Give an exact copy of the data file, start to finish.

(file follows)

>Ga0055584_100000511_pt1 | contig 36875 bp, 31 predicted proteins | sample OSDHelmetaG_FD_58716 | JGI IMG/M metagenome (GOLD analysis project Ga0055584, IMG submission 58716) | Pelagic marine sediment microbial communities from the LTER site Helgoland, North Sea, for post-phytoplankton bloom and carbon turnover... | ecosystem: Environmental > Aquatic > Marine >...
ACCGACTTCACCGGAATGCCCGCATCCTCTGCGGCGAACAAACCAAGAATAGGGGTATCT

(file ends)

>Ga0055584_100000511_pt1 | contig 36875 bp, 31 predicted proteins | sample OSDHelmetaG_FD_58716 | JGI IMG/M metagenome (GOLD analysis project Ga0055584, IMG submission 58716) | Pelagic marine sediment microbial communities from the LTER site Helgoland, North Sea, for post-phytoplankton bloom and carbon turnover... | ecosystem: Environmental > Aquatic > Marine >...
ACCGACTTCACCGGAATGCCCGCATCCTCTGCGGCGAACAAACCAAGAATAGGGGTATCT